In launching the report Joanne Segars said: 'In reaching our unanimous conclusions and recommendations the JEP has, of course, had the benefit of hindsight - a luxury not available to the Trustee as it worked to a tight timetable to complete the valuation. Neither has it been the approach of the Panel to be critical of any party that has been involved in the valuation. Our observations, conclusions and recommendations are intended to be constructive and should be read in that spirit.'

The Panel unanimously recommends four areas where adjustments to the valuation should be considered:

  1. A re-evaluation of the employers' attitude to risk, which would result in a re-evaluation of the reliance on the sponsor covenant.
  2. Adopting a greater consistency of approach between the 2014 and 2017 valuations, which affects the scale and timing of deficit recovery contributions.
  3. Ensuring fairness and equality between generations of scheme members by smoothing future service contributions.
  4. Ensuring the valuation uses the most recently available information which means taking account of recent market improvements, new investment considerations and the latest data on mortality, for example.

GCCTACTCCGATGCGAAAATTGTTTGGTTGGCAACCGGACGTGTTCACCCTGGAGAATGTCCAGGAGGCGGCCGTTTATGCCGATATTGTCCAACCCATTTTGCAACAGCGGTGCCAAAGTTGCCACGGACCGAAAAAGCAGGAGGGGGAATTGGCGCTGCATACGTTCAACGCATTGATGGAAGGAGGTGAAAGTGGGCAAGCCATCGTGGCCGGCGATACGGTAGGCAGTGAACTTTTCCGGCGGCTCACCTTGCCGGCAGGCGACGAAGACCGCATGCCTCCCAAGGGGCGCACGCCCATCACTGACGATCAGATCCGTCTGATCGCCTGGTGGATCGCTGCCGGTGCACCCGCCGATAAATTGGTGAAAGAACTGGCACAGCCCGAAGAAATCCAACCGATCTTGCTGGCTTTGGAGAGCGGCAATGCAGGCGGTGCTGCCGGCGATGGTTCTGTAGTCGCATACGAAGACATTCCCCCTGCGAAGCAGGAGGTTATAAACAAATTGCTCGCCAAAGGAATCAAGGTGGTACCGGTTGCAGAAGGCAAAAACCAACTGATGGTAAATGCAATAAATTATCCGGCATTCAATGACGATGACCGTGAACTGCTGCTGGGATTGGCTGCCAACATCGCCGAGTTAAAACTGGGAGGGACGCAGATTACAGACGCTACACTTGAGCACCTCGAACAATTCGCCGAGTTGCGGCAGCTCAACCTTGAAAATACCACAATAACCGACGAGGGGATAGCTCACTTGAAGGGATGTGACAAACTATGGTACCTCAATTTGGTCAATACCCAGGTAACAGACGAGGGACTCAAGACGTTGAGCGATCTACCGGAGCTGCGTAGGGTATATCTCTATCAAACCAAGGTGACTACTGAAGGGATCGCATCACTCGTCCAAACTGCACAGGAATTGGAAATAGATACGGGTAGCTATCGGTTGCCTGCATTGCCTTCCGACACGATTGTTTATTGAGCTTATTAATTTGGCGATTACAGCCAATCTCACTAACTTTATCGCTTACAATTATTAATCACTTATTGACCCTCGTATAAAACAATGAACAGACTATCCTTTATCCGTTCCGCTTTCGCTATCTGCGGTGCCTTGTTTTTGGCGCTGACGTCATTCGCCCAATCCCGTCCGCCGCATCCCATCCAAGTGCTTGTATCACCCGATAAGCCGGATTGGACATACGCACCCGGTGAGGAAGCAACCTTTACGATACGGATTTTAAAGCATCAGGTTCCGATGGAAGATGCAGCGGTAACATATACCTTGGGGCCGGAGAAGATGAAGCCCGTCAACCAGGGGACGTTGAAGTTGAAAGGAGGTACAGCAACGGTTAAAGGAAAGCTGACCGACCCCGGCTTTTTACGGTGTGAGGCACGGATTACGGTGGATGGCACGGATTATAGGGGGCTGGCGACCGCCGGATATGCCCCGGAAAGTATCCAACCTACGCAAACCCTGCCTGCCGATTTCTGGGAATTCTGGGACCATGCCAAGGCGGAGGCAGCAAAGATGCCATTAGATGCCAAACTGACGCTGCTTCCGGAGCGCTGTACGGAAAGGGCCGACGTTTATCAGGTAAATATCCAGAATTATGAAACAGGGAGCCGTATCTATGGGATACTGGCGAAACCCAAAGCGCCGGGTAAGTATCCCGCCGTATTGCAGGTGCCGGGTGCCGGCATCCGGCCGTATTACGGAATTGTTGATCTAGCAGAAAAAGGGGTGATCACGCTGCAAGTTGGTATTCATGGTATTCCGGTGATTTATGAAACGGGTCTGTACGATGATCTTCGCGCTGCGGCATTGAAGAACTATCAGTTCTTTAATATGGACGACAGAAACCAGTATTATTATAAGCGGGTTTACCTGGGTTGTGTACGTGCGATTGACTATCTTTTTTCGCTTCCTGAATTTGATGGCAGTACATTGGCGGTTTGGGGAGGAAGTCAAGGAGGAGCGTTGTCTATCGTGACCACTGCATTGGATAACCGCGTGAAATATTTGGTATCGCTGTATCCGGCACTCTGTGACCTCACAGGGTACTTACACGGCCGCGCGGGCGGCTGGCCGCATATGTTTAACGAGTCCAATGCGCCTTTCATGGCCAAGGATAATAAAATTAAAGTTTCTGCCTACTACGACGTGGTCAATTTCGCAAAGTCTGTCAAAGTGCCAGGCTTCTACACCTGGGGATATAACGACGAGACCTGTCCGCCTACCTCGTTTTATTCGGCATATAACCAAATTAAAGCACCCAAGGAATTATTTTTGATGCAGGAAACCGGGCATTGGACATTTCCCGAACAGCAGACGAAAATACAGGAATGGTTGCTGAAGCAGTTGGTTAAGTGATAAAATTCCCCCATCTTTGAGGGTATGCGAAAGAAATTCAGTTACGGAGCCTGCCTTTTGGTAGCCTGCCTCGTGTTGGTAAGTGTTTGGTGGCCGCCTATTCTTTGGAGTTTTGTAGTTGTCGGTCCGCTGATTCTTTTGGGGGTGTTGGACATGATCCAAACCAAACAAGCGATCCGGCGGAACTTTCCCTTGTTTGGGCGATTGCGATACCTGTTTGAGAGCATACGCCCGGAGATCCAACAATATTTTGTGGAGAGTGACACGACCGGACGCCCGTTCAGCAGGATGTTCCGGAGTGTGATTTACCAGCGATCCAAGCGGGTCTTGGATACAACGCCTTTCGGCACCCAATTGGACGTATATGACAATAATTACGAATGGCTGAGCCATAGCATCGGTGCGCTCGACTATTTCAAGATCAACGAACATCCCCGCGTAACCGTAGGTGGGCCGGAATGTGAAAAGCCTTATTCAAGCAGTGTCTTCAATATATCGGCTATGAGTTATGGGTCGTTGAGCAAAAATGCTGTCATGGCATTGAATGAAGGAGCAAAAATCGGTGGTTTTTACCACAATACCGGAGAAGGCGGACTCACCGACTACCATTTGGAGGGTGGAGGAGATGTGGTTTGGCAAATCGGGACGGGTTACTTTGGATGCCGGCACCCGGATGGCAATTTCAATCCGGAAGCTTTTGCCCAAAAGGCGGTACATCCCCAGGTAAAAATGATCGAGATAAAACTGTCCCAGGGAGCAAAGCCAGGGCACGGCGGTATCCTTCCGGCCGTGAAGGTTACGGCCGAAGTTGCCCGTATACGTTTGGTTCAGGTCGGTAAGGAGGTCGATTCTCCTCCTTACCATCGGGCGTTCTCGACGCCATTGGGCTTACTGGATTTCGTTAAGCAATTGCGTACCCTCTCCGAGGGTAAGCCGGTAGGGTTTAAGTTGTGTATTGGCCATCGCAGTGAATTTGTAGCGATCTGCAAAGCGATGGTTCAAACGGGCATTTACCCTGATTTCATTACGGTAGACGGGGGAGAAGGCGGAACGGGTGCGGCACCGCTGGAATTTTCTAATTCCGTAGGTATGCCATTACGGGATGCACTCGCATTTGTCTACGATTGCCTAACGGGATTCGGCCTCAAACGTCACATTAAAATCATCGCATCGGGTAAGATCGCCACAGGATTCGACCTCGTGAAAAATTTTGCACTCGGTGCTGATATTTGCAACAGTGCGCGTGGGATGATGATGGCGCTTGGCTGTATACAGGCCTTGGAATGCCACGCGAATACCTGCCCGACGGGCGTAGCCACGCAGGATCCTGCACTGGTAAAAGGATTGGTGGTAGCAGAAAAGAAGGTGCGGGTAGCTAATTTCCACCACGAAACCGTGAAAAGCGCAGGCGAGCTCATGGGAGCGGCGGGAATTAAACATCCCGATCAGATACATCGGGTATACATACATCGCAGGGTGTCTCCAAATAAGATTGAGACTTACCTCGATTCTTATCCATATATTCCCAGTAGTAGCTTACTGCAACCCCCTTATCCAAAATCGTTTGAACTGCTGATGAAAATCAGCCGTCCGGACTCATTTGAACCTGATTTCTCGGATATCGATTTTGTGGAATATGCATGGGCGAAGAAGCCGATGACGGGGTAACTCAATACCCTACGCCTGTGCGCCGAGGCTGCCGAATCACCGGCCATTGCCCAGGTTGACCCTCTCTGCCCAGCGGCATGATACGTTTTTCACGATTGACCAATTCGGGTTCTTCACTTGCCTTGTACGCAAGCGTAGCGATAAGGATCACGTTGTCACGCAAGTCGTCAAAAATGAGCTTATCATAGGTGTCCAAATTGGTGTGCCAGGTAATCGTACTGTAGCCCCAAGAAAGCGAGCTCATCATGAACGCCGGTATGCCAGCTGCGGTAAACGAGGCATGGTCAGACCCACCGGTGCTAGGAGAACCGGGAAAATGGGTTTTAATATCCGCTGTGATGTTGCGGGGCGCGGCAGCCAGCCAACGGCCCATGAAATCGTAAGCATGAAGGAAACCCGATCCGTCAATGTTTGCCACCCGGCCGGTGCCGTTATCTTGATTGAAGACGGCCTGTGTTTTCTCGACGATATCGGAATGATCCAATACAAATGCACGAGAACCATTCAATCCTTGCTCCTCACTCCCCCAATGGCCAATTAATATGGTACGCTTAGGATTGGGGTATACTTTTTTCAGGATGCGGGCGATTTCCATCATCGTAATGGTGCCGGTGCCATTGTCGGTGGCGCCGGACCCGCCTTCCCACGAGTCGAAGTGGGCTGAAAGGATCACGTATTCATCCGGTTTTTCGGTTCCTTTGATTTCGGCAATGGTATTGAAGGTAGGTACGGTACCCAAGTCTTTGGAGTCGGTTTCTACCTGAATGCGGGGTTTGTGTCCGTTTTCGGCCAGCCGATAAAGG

In addition, greater weight should be given to the unique features and strengths of the higher education sector. The Panel believes the combined effect of these changes would satisfy the employers' overall appetite for risk as well as members' desire to maintain broadly comparable benefits and would provide a constructive negotiating space for the stakeholders to reach a consensus on the way forward. It is the view of the Panel that the changes proposed are consistent with the Trustee's fiduciary duties and the objectives of the Pensions Regulator and provide an opportunity for stakeholders to resolve the dispute.